How I Got My Epilepsy Under Control

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How I Got My Seizure Under Control

How I Got My Epilepsy Under Control

What Is the Difference Between Epilepsy & Seizures

Epilepsy is a disorder characterized by recurring seizures (also known as “seizure disorder”)
A seizure is a brief, temporary disturbance in the electrical activity of the brain

Who Has Epilepsy?

  • About 2.3 million Americans have epilepsy
  • Roughly 181,000 new cases of seizures and epilepsy occur each year
  • 50% of people with epilepsy develop seizures by the age of 25; however, anyone can get epilepsy at any time
  • Now there are as many people with epilepsy who are 60 or older as children aged 10 or younger

Groups at Increased Risk for Epilepsy

About 1% of the general population develops epilepsy
The risk is higher in people with certain medical conditions:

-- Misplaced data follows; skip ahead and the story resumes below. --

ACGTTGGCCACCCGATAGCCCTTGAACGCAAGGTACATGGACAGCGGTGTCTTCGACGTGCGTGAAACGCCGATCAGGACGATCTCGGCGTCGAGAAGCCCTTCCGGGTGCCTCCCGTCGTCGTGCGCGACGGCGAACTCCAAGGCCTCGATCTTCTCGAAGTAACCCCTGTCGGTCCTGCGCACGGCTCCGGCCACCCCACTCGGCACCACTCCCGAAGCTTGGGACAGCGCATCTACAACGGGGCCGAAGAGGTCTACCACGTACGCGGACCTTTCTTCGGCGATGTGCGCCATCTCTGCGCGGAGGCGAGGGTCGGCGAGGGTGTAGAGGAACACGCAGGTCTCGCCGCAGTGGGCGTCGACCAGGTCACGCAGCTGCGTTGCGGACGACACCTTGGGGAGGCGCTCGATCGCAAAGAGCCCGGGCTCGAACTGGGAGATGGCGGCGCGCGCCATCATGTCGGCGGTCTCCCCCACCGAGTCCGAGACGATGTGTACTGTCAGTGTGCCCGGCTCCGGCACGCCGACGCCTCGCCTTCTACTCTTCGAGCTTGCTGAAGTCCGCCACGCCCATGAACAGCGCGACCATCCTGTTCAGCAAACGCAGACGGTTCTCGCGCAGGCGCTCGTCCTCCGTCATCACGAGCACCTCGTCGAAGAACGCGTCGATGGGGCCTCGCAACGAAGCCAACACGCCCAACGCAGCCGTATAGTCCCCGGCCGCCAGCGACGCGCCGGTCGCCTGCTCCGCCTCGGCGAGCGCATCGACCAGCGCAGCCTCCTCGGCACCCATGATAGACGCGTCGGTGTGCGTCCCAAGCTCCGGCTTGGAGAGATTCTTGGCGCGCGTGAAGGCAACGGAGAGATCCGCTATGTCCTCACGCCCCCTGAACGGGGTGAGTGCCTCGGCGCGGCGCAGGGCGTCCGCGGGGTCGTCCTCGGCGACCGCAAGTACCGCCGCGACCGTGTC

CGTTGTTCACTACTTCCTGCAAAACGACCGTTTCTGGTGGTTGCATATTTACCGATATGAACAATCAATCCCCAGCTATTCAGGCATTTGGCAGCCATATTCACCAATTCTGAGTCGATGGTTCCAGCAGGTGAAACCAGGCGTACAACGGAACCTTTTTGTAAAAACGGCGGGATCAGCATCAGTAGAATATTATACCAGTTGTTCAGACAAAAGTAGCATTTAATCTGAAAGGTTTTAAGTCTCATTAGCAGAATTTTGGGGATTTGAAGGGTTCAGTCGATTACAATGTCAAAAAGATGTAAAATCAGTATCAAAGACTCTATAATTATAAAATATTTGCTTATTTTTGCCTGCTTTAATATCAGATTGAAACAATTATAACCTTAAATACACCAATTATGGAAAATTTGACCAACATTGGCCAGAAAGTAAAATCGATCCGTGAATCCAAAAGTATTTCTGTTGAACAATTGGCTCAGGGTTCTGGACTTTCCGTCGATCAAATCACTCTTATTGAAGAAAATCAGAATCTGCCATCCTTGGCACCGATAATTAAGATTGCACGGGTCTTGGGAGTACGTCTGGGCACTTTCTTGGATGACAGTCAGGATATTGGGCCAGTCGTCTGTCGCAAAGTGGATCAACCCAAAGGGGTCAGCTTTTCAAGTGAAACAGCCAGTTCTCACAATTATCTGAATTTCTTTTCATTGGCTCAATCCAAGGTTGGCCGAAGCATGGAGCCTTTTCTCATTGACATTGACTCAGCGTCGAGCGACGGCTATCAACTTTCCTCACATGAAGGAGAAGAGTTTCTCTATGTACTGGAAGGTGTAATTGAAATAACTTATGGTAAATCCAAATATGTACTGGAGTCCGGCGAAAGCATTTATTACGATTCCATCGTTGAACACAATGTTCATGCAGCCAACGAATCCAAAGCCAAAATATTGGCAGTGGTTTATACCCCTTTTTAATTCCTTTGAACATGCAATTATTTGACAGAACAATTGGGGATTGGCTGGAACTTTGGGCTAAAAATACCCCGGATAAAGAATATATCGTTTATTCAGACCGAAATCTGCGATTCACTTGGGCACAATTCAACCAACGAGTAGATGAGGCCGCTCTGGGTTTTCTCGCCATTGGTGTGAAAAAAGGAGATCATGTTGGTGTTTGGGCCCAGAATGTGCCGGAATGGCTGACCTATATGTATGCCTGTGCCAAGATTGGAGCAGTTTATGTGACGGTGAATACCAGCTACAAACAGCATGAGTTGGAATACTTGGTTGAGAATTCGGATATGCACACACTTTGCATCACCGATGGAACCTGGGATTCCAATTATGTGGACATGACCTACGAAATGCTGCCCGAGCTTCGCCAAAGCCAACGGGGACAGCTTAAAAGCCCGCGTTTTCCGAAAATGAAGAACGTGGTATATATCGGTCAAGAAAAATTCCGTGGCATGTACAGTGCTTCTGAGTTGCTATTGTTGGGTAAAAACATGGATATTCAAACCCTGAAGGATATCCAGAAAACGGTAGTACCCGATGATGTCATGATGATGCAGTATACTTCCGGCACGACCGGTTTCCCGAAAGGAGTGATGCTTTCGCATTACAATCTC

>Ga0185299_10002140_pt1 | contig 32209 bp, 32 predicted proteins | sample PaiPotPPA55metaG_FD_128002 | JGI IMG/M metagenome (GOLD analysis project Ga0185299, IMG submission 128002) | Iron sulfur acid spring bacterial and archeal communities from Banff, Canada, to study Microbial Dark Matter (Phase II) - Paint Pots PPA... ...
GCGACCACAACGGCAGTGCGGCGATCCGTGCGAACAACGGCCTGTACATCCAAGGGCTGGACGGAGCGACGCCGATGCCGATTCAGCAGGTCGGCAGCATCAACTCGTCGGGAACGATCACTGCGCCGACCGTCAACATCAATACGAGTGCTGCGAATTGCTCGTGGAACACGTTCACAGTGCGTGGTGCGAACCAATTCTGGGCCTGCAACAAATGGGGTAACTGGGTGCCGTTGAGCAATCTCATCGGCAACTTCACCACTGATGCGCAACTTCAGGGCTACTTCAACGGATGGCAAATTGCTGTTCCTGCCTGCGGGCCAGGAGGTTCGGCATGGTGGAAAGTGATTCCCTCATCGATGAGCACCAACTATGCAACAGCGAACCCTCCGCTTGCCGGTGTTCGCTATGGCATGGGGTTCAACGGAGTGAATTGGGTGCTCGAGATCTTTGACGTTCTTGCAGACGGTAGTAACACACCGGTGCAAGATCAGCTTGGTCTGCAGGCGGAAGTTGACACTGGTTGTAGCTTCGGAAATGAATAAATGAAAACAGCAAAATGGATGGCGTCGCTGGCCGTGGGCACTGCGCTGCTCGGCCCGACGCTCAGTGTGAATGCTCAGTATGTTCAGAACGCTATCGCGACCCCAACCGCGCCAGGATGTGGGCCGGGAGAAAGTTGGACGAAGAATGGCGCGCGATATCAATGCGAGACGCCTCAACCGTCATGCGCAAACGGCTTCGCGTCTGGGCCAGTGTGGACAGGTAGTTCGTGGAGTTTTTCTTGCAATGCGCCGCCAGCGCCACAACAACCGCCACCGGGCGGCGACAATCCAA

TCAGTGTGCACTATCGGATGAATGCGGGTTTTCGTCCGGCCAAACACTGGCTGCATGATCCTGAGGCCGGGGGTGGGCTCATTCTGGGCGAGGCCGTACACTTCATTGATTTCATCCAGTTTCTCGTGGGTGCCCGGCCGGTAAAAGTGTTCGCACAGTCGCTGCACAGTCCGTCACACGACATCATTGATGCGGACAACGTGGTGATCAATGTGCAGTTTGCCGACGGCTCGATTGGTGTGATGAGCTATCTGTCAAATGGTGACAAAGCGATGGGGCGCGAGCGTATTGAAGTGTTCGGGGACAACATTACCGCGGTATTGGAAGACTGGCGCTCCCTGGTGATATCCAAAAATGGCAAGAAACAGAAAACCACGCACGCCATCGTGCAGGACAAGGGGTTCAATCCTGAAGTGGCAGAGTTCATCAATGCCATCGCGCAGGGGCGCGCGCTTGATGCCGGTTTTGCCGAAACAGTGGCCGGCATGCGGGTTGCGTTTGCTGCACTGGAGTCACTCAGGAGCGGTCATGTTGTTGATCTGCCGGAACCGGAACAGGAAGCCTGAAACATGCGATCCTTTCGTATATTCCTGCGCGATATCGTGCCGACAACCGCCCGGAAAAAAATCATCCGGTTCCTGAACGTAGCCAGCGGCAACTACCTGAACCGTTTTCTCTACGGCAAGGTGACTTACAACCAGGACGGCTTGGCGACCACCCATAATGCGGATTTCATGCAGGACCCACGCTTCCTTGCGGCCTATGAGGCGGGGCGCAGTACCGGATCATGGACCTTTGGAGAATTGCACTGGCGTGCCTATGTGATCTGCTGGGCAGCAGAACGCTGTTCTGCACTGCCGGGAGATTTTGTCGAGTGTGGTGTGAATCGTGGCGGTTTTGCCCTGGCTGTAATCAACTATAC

• Traumatic Brain Injury
  • Stroke
  • Alzheimer’s disease
  • Autism
  • Brain Tumors or blood vessel abnormalities

What Causes Epilepsy?

In about 70% of people with epilepsy, the cause is not known
In the remaining 30%, the most common causes are:

  • Head trauma
  • Infection of brain
  • Brain tumor and stroke
  • Heredity

The Brain Is the Source of Epilepsy

All brain functions — including feeling, seeing, thinking, and moving muscles — depend on electrical signals passed between nerve cells in the brain
A seizure occurs when too many nerve cells in the brain “fire” too quickly causing an “electrical storm”

Symptoms That May Indicate a Seizure Disorder

  • Periods of blackout or confused memory
  • Occasional “fainting spells”
  • Episodes of blank staring in children Sudden falls for no apparent reason
  • Episodes of blinking or chewing at inappropriate times

Seizure Triggers

  • Missed medication (#1 reason)
  • Stress/anxiety
  • Hormonal changes
  • Dehydration
  • Lack of sleep/extreme
  • fatigue
  • Photosensitivity
  • Drug/alcohol use; drug interactions

First Aid for Seizures

  1. Stay calm and track time
  2. Do not restrain person, but help them avoid hazards Protect head, remove glasses, loosen tight neckwear
  3. Move anything hard or sharp out of the way
  4. Turn person on one side, position mouth to ground Check for epilepsy or seizure disorder ID Understand that verbal instructions may not be obeyed
  5. Stay until person is fully aware and help reorient them Call ambulance if seizure lasts more than 5 minutes or if it is unknown whether the person has had prior seizures